I have been avoiding this one. Like really avoiding it. I am pretty sure I know why, and I think in reading, it will become clear.
For those of you that weren't at the concert on March 20th.
I recently experienced a massive data loss. I lost years of music files. It is hard to explain exactly what happened (if it's anyone's fault it is mine), so the only thing to really say is that years and years of work is gone. It's just gone.
A little context: Logic pro is the music software I used starting around 2013 and continued using until 2019 when I switched to Ableton Live.
My pieces Humanity, Soy Amparo, Ode, Ark parts I and II were all written in Logic. My plan for them was to eventually get enough money together to hire a producer to make them sound better (better drum sounds, better string sounds, just better sounds), and then hiring an audio engineer to mix and master them.
(A brief explanation of Audio)
I have a really nice pair of speakers at my desk, they are very full sounding, they really let you hear the bass, and all the different frequencies our ears can hear, but the average listener doesn't have these speakers. Some listeners just play stuff through their phone speaker, and if we are lucky they will put it in a bowl to help amplify it a little bit.
Audio engineers do a lot for us, but one of their many jobs is to make things sound good consistently across a variety of devices. This is an impossible task. Some things just won't sound good... You know, when you're at a brewery, and the walls are that tin siding, and the floor is concrete, and music on the radio is really echoey and still very loud, and live music is just overwhelming, and unbearable. Some things just won't sound good.
Side note: Audio engineers are under appreciated superheroes! So when you are at a concert (in the hopefully near future), and you are really enjoying the music, thank the audio engineer (at the sound booth in the middle of the crowd) for making it sound good.
At one point I seriously considered audio engineering as a career path, it is a great career, fun, exciting, problem solving, and they are typically compensated pretty well. As I thought about it, I realized that I could be an audio engineer, but it felt like a step in the wrong direction. I would be on the wrong side of the sound board.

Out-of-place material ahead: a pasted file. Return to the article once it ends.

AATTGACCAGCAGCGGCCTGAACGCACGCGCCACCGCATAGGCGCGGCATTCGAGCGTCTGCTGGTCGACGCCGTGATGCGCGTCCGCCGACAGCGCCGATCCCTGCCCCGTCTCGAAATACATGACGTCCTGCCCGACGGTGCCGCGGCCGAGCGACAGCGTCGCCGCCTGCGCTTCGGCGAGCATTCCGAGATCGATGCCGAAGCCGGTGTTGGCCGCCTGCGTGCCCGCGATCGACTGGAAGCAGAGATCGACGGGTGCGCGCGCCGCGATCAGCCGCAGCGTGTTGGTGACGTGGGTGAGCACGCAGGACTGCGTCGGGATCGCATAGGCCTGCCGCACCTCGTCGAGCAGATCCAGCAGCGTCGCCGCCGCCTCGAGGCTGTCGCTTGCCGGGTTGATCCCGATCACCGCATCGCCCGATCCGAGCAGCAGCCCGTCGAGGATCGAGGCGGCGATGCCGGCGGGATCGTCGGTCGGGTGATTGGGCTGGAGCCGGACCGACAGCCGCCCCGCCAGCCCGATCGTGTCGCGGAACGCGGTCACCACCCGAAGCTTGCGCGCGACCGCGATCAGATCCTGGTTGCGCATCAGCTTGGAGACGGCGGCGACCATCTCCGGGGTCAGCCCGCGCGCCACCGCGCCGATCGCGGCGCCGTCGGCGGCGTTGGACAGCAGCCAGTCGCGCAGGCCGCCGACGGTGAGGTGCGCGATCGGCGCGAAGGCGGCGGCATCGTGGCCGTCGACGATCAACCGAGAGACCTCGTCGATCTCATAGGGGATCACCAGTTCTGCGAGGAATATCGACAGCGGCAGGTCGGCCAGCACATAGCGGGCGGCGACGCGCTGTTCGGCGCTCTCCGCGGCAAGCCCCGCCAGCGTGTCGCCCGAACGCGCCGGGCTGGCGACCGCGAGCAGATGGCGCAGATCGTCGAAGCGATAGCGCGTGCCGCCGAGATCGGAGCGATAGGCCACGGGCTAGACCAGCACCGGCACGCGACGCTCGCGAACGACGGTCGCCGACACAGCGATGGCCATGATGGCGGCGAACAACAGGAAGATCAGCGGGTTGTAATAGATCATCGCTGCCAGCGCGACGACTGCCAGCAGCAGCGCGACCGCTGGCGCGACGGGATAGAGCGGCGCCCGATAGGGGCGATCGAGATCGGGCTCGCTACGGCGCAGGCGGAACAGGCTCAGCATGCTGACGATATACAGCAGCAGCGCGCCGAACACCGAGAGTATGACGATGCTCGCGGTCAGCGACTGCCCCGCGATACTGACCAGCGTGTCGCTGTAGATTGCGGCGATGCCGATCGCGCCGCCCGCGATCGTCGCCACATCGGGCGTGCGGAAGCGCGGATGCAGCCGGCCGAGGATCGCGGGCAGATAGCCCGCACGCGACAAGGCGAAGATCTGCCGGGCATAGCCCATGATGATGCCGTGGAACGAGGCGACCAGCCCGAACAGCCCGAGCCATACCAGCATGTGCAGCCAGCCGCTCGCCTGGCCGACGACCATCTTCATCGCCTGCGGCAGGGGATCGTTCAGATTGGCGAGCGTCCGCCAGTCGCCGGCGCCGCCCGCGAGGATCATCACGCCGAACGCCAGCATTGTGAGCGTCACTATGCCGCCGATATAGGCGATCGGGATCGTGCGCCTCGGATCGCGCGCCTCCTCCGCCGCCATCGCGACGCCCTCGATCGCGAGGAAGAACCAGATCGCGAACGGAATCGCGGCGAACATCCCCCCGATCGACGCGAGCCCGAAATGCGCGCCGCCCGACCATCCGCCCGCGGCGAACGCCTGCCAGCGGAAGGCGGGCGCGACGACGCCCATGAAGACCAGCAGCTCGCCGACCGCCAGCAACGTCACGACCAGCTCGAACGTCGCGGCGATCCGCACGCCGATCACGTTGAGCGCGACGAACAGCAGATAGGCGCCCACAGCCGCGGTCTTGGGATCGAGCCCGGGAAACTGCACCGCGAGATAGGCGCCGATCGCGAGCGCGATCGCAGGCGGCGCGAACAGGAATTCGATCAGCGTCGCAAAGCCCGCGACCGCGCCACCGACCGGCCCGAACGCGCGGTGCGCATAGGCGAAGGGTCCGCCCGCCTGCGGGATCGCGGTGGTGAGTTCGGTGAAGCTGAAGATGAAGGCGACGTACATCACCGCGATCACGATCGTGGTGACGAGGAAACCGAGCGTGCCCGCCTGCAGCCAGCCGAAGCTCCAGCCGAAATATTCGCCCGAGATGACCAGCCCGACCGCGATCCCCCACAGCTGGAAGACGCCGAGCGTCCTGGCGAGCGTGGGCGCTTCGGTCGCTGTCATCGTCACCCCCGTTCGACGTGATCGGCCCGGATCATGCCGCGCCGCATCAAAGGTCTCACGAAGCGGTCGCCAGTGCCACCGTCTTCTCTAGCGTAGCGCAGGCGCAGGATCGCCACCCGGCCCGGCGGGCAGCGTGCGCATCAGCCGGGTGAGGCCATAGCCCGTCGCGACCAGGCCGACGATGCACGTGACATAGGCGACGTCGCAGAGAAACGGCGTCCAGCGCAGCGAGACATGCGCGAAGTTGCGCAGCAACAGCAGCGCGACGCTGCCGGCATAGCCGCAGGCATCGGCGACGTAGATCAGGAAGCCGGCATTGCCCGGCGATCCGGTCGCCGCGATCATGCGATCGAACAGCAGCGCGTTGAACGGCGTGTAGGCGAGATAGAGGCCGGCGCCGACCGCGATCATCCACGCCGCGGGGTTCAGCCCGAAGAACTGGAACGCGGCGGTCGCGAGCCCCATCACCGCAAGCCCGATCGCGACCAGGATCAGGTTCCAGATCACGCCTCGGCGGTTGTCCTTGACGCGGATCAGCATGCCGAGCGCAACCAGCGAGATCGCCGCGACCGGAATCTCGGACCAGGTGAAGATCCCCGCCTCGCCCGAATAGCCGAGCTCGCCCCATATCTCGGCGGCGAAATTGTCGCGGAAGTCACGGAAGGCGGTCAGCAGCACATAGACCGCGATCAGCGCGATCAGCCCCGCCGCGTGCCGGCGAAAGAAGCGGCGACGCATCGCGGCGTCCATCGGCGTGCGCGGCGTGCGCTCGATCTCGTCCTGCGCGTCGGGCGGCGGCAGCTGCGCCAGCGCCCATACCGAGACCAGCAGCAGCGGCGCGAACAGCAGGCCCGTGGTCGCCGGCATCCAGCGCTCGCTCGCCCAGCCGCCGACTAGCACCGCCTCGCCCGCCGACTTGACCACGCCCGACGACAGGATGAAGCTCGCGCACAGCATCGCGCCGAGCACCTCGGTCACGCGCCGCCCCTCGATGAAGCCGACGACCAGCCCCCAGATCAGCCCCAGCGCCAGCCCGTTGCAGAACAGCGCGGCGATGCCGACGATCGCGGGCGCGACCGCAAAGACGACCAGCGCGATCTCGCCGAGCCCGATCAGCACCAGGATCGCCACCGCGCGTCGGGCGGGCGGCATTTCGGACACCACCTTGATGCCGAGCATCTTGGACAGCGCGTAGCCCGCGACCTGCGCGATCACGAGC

I recently found a producer who was willing and excited to work on my stuff. In our very first session together I tried open a Logic file. It was there, but it was missing everything. I tried another, same thing. Every Logic file was missing all of the data... It was gone. All gone. Bye bye...
Long story short, I tried every single conceivable way I could think of to recover my lost files. I figured out the loss on Friday March 12th, and held out hope until Monday March 15th, when my backup company reached out and said there was nothing they could do.
I stayed in bed most of Monday morning and cried, I really let myself grieve.
And then around 1pm, I got on my bike, went to the office, and wrote.
I think looking back at it, I am somewhat shocked, but not really. As I have hit the 10 year mark from graduating college, my favorite teacher's words still ring true, "any time you spend composing is not wasted, even if you don't use any of it, consider it a kind of practice."
The reality is that I love writing music. I just love it, I love the time I spend with it, and the time it spends with me. The process for me is the great gift of my craft. Something that listeners will never really know.
The good news is my producer friend and I have other songs we are able to work on, and wow... I have some stuff I am so excited to show you all!
Losing my files was a great loss. I don't have any delusion about it.
Through it though, I also feel a sense of freedom. A resilience that refuses to believe despair has the last word.
I am so often astonished by what my craft has to teach me, these experiences help me remember how much of an adventure this whole thing is.